Well, well, 12/22/12, and we're still here. Not that I take 'existence' for granted. Quite the contrary.
It's been a few months since the last essay I've posted to this blog, but that doesn't mean my thoughts have been idle. I had a few ideas I've been considering as a good points to re-enter the blog routine, but some of those incubated past their apparent expiration dates. I was going to step over one of my ground rules and discuss some politics before the presidential election, but that passed - maybe for the better. I might just go back to that as we slide into 2013 and the nation's finances become (hopefully) center stage.
However, one idea that kept resurfacing was the concept of complacency. I'll be didactic for just a moment, to keep things nice and clear. Merriam-Webster defines complacency as (1) self-satisfaction especially when accompanied by unawareness of actual danger or deficiencies, (2) an instance of usually unaware or uninformed self-satisfaction.
I find complacency to be the most insidious of human shortcomings. It's a characteristic, or issue, I've dealt with in much of my fiction, because I think it touches upon a basic philosophical aspect of being human: in our efforts to find a notion of stability and security in the great unknowns of existence, we want to believe that the way in which we live is not subject to change, particularly if the state of living happens to be somewhat appeasing. The dark side of complacency, though, is just what it's definition suggests - that satisfaction with a current state of being is illusory, while change - in all in its anarchic incarnations - lurks just around the corner.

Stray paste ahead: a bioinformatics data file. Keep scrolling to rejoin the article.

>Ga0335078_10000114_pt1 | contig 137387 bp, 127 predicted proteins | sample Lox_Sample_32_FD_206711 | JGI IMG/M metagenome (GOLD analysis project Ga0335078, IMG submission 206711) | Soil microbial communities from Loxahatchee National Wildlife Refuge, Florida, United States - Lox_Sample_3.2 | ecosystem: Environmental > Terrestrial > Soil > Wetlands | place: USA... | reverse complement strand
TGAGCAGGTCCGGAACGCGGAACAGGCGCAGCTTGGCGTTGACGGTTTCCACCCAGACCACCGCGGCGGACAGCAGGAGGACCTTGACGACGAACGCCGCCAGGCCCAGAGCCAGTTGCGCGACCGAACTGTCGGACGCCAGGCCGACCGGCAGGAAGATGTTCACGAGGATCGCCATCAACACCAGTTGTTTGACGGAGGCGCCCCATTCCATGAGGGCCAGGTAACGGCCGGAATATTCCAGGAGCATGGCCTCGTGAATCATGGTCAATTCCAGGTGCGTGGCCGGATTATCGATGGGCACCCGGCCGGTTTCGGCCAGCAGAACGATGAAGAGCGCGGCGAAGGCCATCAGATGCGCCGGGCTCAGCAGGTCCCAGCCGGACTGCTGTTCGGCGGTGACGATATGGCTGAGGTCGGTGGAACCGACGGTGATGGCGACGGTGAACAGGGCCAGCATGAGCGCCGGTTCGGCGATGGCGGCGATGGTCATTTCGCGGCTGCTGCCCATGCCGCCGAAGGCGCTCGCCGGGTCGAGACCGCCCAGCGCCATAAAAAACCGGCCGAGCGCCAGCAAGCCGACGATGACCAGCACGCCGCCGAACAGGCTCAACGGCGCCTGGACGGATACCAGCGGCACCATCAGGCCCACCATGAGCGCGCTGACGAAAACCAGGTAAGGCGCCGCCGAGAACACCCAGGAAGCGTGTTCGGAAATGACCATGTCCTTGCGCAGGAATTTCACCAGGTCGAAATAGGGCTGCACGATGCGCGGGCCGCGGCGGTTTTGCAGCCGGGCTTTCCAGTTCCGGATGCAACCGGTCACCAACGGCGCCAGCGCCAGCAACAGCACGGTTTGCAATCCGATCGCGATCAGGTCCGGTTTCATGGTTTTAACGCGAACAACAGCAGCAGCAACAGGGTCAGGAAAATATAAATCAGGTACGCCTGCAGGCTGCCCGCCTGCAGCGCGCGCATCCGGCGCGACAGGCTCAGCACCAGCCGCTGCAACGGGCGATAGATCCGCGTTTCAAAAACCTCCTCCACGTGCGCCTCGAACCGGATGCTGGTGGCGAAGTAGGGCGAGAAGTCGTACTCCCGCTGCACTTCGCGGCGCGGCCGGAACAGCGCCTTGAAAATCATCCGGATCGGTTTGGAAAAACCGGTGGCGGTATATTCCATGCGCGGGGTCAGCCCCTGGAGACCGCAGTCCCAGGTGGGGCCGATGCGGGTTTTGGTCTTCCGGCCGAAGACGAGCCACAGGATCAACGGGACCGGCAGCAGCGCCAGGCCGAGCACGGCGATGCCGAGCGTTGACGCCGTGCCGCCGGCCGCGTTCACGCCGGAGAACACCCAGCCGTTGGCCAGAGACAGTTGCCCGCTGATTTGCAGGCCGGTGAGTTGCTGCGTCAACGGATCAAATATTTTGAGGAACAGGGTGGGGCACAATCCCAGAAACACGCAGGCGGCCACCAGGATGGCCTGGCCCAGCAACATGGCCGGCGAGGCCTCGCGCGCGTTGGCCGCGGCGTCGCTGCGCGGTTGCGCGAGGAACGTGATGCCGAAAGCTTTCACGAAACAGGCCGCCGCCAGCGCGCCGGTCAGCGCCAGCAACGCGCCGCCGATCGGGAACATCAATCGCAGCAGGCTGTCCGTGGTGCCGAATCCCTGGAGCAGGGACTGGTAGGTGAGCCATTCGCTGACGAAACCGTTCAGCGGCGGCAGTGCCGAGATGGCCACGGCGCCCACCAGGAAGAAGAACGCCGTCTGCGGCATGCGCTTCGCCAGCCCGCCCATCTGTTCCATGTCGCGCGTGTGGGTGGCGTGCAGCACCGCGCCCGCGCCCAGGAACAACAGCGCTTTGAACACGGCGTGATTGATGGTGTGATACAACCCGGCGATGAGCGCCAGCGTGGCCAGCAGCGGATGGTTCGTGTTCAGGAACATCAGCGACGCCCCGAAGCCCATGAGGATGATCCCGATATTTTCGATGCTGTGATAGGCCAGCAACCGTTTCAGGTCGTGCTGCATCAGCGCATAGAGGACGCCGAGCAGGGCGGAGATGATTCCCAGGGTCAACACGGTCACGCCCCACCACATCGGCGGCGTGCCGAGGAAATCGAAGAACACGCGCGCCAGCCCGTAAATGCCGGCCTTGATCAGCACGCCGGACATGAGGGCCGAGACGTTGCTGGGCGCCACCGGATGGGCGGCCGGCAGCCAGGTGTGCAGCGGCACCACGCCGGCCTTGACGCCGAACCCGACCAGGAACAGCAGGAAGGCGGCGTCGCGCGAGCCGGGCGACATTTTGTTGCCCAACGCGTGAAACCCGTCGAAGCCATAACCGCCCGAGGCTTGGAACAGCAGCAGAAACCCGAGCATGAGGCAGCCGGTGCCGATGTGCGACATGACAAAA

Indeed, there are many problems lurking ahead as we round the corner to 2013, but I'll focus on two in particular.
The idea of writing a bit about complacency hit home after Hurricane Sandy. I live on Long Island, New York, but I was fortunate enough not to sustain any damage to my house. Power went out, but again I had the good fortune to have power and connectivity services restored within forty-eight hours of the storm. When I was able to see more of the world around me, I came to realize the degree of my good fortune. Within days, though, the stark reality of multi-hour gasoline lines and the looming prospect of people possibly freezing to death in the frigid nights following the storm were a bit of a shock. Not just to me, but to many people I know, such things seemed surreal - these were realities that happened somewhere else, not in our area.
Complacency had reared a bit of its ugly head. Should anyone have been surprised at the damage suffered by Long Island, Manhattan, and coastal New Jersey? Not at all. Emergency management officials, climatologists, and weather professionals had all expressed concern after Hurricane Katrina slammed New Orleans that the New York-New Jersey area was even more susceptible to damage from a major storm. Just look at a map. Long Island's south shore looks out over the vast expanse of the Atlantic, and the south shore forms a nice funnel with New Jersey's coast to trap storm surge water and amplify its effect. Nevertheless, the attitude prevailed that something of such scale could never happen here, and that abatement efforts were perhaps futile given the scope of vulnerable areas.